14.0808 science fiction

From: by way of Willard McCarty (willard@lists.village.Virginia.EDU)
Date: Fri Apr 20 2001 - 03:50:00 EDT

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                   Humanist Discussion Group, Vol. 14, No. 808.
           Centre for Computing in the Humanities, King's College London

             Date: Fri, 20 Apr 2001 08:41:10 +0100
             From: Randall Pierce <rpierce@jsucc.jsu.edu>
             Subject: science fiction

    I was most intrigued by the project to apply recent developments in
    literary analysis to science fiction. I read quite a bit in that genre
    and, personally, I'm quite surprised that more students of literature
    don't find room in their studies to consider the worth of the form. Many
    science fiction writers are highly respected scientists in their fields,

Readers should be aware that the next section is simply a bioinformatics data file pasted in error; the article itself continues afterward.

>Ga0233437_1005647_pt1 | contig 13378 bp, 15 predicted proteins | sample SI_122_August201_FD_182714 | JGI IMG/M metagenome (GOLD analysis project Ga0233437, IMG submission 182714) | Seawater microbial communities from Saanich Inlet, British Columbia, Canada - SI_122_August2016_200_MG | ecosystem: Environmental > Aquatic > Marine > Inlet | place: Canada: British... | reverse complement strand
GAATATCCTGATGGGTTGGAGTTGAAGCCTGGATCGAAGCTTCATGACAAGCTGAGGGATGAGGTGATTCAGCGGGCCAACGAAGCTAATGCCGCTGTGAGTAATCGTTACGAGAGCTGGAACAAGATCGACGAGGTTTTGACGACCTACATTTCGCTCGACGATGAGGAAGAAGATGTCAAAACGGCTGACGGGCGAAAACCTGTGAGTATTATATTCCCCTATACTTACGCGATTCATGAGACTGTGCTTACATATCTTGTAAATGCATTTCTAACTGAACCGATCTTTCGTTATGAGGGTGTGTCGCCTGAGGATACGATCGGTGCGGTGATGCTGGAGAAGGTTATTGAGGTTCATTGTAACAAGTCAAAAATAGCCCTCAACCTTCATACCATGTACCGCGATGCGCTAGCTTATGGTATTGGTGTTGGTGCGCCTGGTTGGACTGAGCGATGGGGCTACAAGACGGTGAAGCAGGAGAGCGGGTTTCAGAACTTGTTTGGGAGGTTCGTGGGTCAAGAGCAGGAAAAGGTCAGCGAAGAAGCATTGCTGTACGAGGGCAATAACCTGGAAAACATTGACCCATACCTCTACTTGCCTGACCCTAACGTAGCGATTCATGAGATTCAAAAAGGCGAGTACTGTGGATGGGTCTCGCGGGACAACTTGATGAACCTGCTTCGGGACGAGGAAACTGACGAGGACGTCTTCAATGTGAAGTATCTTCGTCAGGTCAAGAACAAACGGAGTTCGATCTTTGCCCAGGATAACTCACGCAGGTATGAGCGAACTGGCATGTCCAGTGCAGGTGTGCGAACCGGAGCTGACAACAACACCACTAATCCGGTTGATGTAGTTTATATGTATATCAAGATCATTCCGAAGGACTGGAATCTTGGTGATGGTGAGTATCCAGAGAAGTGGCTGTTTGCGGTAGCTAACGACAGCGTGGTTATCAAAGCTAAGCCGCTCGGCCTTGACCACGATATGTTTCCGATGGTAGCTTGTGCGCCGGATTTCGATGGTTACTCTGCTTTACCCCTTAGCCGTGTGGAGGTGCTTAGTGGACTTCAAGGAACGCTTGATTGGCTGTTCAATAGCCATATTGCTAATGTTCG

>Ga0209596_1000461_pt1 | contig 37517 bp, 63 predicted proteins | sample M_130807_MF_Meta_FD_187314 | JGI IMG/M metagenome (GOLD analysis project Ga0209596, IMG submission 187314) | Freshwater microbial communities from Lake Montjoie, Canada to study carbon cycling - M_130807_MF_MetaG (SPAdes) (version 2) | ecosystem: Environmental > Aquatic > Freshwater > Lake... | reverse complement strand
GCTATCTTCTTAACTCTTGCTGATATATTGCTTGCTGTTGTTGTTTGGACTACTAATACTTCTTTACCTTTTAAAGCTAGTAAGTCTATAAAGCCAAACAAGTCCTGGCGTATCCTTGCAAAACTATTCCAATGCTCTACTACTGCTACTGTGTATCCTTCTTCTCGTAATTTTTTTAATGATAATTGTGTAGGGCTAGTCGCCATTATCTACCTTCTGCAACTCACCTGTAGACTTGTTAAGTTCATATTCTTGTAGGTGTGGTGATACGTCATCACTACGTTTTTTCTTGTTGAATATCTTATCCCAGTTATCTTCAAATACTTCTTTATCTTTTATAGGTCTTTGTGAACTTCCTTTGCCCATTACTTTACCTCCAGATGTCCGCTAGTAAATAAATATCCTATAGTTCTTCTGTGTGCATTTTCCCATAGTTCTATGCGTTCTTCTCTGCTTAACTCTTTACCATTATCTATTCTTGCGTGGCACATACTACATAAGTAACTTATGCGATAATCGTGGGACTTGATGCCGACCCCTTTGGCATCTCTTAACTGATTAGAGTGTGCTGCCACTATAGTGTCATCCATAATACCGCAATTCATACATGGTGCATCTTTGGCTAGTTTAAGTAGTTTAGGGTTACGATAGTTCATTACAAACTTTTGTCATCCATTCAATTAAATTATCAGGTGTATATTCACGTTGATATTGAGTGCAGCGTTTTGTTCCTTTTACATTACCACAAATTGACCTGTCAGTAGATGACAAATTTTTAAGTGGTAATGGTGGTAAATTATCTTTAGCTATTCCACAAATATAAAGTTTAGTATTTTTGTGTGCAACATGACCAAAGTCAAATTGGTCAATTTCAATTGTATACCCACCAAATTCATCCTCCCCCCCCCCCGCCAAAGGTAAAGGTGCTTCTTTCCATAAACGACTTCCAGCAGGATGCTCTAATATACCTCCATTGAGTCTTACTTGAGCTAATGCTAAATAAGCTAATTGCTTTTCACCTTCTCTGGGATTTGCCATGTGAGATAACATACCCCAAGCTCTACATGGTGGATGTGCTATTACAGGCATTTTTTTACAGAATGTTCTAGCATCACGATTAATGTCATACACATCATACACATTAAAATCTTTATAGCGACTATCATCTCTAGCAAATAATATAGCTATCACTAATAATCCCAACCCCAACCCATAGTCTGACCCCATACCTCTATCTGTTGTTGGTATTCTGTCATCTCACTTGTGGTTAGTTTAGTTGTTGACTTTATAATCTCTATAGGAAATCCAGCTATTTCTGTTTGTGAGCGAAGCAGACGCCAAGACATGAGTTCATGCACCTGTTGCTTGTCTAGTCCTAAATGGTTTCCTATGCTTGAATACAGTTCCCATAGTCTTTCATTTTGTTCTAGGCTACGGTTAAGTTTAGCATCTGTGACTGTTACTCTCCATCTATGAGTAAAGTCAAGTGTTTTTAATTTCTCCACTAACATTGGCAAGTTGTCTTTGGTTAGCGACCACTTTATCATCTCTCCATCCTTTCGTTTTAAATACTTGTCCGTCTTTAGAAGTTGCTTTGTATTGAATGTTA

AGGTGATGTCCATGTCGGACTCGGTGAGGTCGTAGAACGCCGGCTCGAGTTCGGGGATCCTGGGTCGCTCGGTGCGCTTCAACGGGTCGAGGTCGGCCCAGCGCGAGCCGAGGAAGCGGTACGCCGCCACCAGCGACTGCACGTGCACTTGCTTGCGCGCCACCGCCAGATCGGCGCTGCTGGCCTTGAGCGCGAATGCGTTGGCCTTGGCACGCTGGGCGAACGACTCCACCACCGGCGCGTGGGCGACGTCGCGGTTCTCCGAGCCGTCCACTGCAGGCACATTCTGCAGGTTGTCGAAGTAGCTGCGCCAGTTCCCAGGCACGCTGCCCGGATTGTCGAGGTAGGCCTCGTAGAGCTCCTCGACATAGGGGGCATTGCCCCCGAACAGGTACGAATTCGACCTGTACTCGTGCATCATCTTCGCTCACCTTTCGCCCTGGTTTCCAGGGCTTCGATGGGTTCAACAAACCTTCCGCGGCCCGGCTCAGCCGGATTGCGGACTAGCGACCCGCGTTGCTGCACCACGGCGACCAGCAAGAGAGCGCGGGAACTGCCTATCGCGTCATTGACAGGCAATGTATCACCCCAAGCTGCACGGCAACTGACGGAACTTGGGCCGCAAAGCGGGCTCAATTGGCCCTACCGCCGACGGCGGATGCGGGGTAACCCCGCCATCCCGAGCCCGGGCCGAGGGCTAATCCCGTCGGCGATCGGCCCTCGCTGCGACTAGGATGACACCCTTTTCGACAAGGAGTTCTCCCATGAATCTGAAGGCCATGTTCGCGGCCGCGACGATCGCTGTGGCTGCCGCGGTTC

and see science fiction as a perfect vehicle to "float" ideas before an
    audience. And what better audience than those used to and willing to
    accept "cognitive estrangement" as a normal part of their thinking
    processes. This term, used by Carl Freeman in his "Critical Theory and
    Science Fiction", very neatly describes what "sci-fi" is about. No, the
    world is not like that in the story. Yet. Randall

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